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This article was published on December 8, 2010

Mavenlink brings project management to your network

Mavenlink brings project management to your network
Tris Hussey
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Tris Hussey

Author, speaker, teacher, & Internet rogue. Author of Create Your Own Blog, Using WordPress, & Teach Yourself Foursquare in 10 Minut Author, speaker, teacher, & Internet rogue. Author of Create Your Own Blog, Using WordPress, & Teach Yourself Foursquare in 10 Minutes.

Today a lot of us are our own bosses. Especially in the tech world, more and more of us are employed as independent contractors for a project here and a project there. Managing the communications, project, and invoicing has always been a chore, but now let’s add a new wrinkle to this, let’s say you need to bring a few people into this project with you as subcontractors. Suddenly the task has gotten a hair more complicated.

One solution or many?

This is where a lot of us turn to solutions like Freshbooks for part of the solution (say time management and invoicing) and other tools (say Google Docs or Huddle for documents) to round out the package. The problem is that these are separate solutions to the problem, and frankly when you start putting the tools you need into different places, the harder it is for people to keep them straight (not to mention remember to use them). Enter Mavenlink.

Mavenlink is a relatively new entrant into this space, but more interestingly is one of the Google App Providers that you can tie into your Google Apps for Domains account. Yeah, I thought that might get your attention. Let me also cut to the chase (because I know what you’re going to be wondering first): it’s free to try out with three active projects an unlimited people. Paid plans are $40 and $80 a month for unlimited projects, more storage space, and custom logos (as well as other interesting features).

Yeah, I thought that might be the hook to keep you reading.

So, Mavenlink, it is an “end to end” project management solution. Which is marketing speak for “everything I said you needed above, it has.” The suite of tools includes:

  • Time tracking
  • Invoicing
  • Project updates with file attachments
  • Budgeting

The Mavenlink features page goes into more detail, but I think it’s safe to say they have all the important things you’d need to manage projects. You can also connect Mavenlink with Google Docs, Calendar, and Contacts (as you might expect):

Right, you can add Mavenlink to Google Apps, but you don’t have to use that connection anymore than you need to. For myself I don’t use my personal domain Google Apps account for much, so I’d probably connect it up with my regular gmail calendar and contacts. Regardless of how you tie things together, everything that you need is synced together with the tools you are already using. The thing is that this isn’t the really interesting part. Oh, no doubt the tools are nice and pretty easy to use (I used them to send out an invoice recently) but it’s the philosophy behind how the app works that really got my attention.

Tap into your own network

Mavenlink is built from the premise that a lot of us work in ad hoc collaborative groups more and more and our project management tool needs to allow for that. For any given project you can add more people to the project while still giving your client a single point contact (and webspace if you’re working with them on several projects). This is one reason why the free version lets you add all the people you need and just restricts the number of active projects. If you can’t just add who you need, no matter how large the group, then you can’t evaluate the software fully. This isn’t really something new, though, is it? You can add lots of people to lots of web-based project tools and there are tools that can help you organize the information, timelines, tasks, and invoices.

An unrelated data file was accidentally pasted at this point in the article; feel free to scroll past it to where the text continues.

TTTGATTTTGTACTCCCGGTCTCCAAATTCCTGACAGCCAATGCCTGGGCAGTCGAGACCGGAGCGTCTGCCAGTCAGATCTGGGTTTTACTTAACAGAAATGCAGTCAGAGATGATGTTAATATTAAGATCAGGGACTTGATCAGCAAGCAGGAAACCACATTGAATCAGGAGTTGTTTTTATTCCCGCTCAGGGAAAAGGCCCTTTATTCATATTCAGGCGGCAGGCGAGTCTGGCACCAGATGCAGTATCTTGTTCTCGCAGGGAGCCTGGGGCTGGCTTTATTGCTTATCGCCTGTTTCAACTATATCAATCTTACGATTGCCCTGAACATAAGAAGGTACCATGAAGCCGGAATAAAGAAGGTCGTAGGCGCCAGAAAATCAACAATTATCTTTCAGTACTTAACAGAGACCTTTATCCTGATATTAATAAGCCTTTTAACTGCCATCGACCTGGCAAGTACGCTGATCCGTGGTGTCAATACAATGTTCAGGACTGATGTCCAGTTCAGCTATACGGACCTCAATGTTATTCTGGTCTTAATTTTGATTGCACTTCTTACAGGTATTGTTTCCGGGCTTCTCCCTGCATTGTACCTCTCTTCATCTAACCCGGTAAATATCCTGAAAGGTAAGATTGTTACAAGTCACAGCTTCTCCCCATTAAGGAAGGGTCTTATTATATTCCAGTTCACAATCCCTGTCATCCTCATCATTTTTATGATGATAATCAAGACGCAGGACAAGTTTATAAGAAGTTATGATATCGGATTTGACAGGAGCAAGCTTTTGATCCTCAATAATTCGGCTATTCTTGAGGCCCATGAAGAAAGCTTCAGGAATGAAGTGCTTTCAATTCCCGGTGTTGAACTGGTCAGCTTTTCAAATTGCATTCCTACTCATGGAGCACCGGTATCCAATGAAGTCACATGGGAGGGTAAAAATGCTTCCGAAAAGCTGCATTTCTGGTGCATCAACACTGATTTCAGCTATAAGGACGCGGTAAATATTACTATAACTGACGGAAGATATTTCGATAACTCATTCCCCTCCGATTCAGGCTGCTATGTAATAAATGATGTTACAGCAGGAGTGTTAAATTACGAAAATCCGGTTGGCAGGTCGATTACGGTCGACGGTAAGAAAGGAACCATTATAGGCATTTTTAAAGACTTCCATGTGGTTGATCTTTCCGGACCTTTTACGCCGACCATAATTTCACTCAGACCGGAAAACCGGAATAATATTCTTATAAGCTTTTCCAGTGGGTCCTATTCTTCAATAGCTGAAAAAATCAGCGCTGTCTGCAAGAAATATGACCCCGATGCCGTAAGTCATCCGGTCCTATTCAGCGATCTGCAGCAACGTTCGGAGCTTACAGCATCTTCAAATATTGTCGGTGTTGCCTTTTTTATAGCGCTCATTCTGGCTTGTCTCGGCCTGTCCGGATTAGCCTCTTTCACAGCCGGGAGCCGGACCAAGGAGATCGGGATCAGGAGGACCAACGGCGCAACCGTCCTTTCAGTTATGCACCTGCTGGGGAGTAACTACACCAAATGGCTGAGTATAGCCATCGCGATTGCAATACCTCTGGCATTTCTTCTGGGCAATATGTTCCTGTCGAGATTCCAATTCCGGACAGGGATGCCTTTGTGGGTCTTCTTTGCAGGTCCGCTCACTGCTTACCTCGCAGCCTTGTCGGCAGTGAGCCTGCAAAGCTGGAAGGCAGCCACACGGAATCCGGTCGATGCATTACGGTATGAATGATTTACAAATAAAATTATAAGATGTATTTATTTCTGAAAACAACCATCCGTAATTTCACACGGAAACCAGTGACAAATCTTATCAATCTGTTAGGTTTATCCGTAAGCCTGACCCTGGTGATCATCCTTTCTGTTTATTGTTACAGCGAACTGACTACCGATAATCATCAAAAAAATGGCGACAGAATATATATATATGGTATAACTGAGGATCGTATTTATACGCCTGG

I would argue that I haven’t seen other tools that tie so nicely into Google services, but that’s not really important. The important thing is what Mavenlink is doing to tap into your network of trusted colleagues.

There are two facets of this important part of Mavenlink: user created networks and public profiles. You can create a searchable, ad hoc network of colleagues. This isn’t like starting a new business, it’s essentially like say “we’re a group of people who work well together, have these skills, and you can hire us as a package.” Creating a network on Mavenlink is as easy as clicking a button, giving it a name, and adding people.

The public use profiles, as you can gather, tie into the network and this is one area where I think Mavenlink could improve on. Getting a searchable profile is only available to paid subscribers. I can see the “you need to invest in yourself and your business angle” of this, but if a paying member creates a network and puts you in it, I think people should be able to browse and view the profiles of all team members. As it is the profile information that you give isn’t terribly detailed (name, skills, picture, bio, website, LinkedIn profile link), so I think switching a basic public profile would be a nice thing for everyone trying out Mavenlink.

What Mavenlink is really trying to do, I think, is just give us a nice, simple set of tools, to be able to pull together folks to work on projects as we needed them. Also, via searching through the network of public profiles, you can find people to potentially help you with projects and see who they have worked with in the past.

I’m not going to say that Mavenlink has the most complete or sexiest set of web-based project tools, but I do think that adding the network, ad hoc team, and profile aspect is something that gives it a little extra to take a look at.